SETTLE Orchestra was in fine form for its spring concerts in Christ Church Skipton, and in Settle Parish Church.

This highly talented young Colombian conductor and post-graduate student at the Royal Northern College of Music, Maria Camila Barbosa –“Maca” – guided the orchestra through a challenging and varied programme, a challenge to which the players rose magnificently.

The opening work was Weber’s overture, Der Freischutz and from the opening bars the audience was captivated. It was clear that Maca paid great attention to detail, meaning that each section could understand the dynamic and rhythmic contrasts in the work, resulting in an excellent performance.

It is always good to hear Bob Buller, the orchestra’s principal cello, playing a concerto and for this programme he chose the Elgar cello concerto, a work of considerable complexity.

Bob played with technical assuredness and with some beautifully phrased gentle passages and deft runs. This work makes large demands on an amateur orchestra, not only through the need watch the conductor but also to listen to the soloist, especially when the tempo is altered, usually indicated in Elgar’s score, in order to make an expressive point. Again Maca’s talent shone and not only did she keep the players with the soloist but the dynamic range was just right for the work.

After the interval we were treated to a lyrical work, Pequeña Suite (Little suite) by Colombian composer, Adolfo Mejia. This was music that sparkled with freshness and complex rhythms. Special mention here must go to flautist Judith Sumnall and oboist Meg Crossley for very beautiful playing in the second movement.

Finally to Grieg’s Peer Gynt suite, a work of contrasts and story-telling which, even at the end of this demanding programme, the orchestra played with great aplomb, really speaking to the audience through the sounds.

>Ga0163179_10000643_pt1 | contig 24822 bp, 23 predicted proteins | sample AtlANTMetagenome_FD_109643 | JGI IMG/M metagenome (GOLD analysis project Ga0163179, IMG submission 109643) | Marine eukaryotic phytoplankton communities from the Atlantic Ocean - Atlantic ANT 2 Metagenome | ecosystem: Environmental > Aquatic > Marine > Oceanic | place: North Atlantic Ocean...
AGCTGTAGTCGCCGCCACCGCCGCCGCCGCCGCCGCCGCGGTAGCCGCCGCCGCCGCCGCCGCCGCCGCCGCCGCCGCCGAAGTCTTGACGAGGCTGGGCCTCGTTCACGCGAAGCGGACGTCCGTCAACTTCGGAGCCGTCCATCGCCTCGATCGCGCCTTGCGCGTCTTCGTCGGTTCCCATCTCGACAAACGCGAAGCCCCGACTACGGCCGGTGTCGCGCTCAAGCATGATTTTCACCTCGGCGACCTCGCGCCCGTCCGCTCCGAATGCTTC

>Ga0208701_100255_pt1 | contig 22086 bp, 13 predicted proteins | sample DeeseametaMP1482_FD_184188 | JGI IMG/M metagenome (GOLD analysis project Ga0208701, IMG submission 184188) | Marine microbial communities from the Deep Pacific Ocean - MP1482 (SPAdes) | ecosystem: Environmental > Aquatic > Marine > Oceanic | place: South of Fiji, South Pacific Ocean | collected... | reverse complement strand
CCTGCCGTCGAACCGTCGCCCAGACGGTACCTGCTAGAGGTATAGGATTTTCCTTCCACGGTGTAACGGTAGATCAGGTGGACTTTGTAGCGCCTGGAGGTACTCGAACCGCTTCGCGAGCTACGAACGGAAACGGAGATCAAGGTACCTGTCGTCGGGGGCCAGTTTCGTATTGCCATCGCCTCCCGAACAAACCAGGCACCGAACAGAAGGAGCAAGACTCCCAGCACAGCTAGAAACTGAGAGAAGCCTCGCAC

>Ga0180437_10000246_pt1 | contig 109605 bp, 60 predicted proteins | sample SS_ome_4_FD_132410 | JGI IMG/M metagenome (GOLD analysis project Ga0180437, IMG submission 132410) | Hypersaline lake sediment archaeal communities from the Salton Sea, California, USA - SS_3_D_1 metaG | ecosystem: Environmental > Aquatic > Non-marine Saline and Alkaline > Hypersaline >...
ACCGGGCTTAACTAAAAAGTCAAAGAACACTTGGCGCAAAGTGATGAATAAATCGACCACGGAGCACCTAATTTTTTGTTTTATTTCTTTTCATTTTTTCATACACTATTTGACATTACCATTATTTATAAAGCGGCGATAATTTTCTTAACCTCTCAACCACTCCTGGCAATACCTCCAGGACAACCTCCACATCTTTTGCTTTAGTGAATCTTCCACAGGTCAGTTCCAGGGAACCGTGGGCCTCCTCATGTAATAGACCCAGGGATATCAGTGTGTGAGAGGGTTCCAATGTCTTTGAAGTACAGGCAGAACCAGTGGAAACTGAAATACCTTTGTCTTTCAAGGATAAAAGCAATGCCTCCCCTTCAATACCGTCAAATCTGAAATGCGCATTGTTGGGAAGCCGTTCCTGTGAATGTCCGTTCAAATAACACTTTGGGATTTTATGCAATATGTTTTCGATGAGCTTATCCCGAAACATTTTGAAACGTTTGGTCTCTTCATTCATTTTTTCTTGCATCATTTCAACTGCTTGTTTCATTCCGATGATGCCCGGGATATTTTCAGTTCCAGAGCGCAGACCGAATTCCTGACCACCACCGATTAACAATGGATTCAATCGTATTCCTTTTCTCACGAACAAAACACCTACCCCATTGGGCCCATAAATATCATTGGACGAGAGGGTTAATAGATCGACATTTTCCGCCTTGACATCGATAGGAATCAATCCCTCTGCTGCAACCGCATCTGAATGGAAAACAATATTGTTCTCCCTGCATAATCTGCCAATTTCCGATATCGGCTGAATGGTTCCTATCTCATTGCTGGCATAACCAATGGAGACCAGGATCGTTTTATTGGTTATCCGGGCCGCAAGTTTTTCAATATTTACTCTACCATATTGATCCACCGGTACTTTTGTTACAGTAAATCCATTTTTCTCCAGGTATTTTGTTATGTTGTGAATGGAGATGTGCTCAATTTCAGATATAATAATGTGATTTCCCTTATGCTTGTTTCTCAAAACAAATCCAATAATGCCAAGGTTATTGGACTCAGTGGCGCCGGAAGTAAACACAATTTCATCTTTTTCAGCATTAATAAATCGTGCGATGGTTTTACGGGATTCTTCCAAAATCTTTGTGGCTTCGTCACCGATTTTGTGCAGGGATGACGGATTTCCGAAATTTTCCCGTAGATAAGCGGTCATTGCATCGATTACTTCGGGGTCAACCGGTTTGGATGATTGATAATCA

The orchestra is more than fortunate to have Anne Heaton as its leader, as we saw in this concert, which was one of the best Settle orchestra concerts I have ever been to.

Many congratulations to Anne and to all the players in every section. There were few shaky moments, none distracting from the generally high standard. The strings sounded assured with a warm tone and wide dynamic range, the woodwind balance and tone were better than ever, the brass sections were sensitive and never over played, the timpani playing was lively and dynamically varied throughout and the percussion added extra colour.

But the greatest accolade for this programme must go to Maca. She has complete command of the scores, she understands what the music is about, having total involvement in each work, and she conveys all this to orchestra and audience alike.

Of particular note were some exquisite quiet passages where the sound was down to a whisper, and Maca’s awareness of the importance of silences, bringing a rare magic to the music.

This was a wonderfully enjoyable and uplifting concert and we can now look forward to the orchestra’s summer concerts (June 22 and 29), with more musical treats in store.